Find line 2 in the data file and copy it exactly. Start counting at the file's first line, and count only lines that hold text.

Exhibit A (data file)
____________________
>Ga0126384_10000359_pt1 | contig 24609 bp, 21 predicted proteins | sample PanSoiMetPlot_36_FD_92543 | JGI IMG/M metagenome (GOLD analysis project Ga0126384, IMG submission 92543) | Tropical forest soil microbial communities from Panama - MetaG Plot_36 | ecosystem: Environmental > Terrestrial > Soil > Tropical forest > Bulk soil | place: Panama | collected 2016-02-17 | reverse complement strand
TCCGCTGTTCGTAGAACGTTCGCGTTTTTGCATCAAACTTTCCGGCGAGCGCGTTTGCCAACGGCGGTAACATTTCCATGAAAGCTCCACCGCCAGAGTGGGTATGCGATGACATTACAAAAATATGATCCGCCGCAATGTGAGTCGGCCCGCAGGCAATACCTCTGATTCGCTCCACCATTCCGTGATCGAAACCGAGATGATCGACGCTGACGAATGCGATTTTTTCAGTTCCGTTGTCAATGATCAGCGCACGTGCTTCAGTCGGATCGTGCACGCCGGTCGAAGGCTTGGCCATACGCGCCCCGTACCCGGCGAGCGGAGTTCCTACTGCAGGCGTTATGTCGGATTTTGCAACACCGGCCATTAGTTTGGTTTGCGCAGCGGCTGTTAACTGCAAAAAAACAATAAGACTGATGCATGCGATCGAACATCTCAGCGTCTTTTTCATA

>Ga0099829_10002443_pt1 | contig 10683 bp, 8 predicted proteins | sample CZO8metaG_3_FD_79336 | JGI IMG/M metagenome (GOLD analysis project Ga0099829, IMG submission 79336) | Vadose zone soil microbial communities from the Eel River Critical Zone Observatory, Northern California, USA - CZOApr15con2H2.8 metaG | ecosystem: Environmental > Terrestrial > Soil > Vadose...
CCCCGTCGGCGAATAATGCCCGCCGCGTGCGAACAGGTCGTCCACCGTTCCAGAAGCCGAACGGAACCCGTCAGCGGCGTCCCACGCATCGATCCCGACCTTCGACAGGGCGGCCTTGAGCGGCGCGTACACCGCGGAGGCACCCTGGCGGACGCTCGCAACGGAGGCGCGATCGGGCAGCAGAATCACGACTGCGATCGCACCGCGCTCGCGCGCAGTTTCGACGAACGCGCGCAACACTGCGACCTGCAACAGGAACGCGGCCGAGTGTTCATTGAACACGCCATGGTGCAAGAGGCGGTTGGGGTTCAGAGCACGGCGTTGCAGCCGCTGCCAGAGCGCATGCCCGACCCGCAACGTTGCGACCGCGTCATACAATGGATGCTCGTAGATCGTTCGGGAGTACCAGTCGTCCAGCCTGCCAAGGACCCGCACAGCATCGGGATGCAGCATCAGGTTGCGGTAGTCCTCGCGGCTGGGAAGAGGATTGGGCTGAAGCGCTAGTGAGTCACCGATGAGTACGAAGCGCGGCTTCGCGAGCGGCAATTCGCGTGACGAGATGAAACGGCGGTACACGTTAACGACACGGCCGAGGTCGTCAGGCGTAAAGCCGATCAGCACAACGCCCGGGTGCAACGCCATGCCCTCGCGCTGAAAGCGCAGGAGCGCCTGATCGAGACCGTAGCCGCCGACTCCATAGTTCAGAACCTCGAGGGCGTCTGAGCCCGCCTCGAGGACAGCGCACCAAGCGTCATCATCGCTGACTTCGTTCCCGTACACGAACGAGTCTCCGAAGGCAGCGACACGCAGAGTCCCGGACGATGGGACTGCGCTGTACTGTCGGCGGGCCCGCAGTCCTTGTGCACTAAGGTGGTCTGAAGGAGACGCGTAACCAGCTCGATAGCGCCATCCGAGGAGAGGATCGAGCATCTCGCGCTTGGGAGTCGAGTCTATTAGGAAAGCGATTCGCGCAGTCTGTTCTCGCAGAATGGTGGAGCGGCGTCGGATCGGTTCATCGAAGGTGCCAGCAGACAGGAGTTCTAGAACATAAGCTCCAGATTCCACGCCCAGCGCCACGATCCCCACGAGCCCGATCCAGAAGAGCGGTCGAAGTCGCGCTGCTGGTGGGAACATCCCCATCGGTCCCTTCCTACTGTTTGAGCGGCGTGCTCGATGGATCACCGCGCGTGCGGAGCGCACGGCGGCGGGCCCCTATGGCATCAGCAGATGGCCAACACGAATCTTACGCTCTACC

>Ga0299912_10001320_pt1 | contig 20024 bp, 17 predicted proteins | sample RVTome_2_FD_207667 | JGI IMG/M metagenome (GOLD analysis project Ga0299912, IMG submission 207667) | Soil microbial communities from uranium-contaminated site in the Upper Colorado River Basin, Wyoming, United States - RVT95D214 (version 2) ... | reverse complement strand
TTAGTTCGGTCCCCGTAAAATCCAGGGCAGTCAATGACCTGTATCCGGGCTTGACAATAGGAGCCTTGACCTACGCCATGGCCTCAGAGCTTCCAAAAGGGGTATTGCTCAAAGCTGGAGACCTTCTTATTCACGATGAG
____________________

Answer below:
TCCGCTGTTCGTAGAACGTTCGCGTTTTTGCATCAAACTTTCCGGCGAGCGCGTTTGCCAACGGCGGTAACATTTCCATGAAAGCTCCACCGCCAGAGTGGGTATGCGATGACATTACAAAAATATGATCCGCCGCAATGTGAGTCGGCCCGCAGGCAATACCTCTGATTCGCTCCACCATTCCGTGATCGAAACCGAGATGATCGACGCTGACGAATGCGATTTTTTCAGTTCCGTTGTCAATGATCAGCGCACGTGCTTCAGTCGGATCGTGCACGCCGGTCGAAGGCTTGGCCATACGCGCCCCGTACCCGGCGAGCGGAGTTCCTACTGCAGGCGTTATGTCGGATTTTGCAACACCGGCCATTAGTTTGGTTTGCGCAGCGGCTGTTAACTGCAAAAAAACAATAAGACTGATGCATGCGATCGAACATCTCAGCGTCTTTTTCATA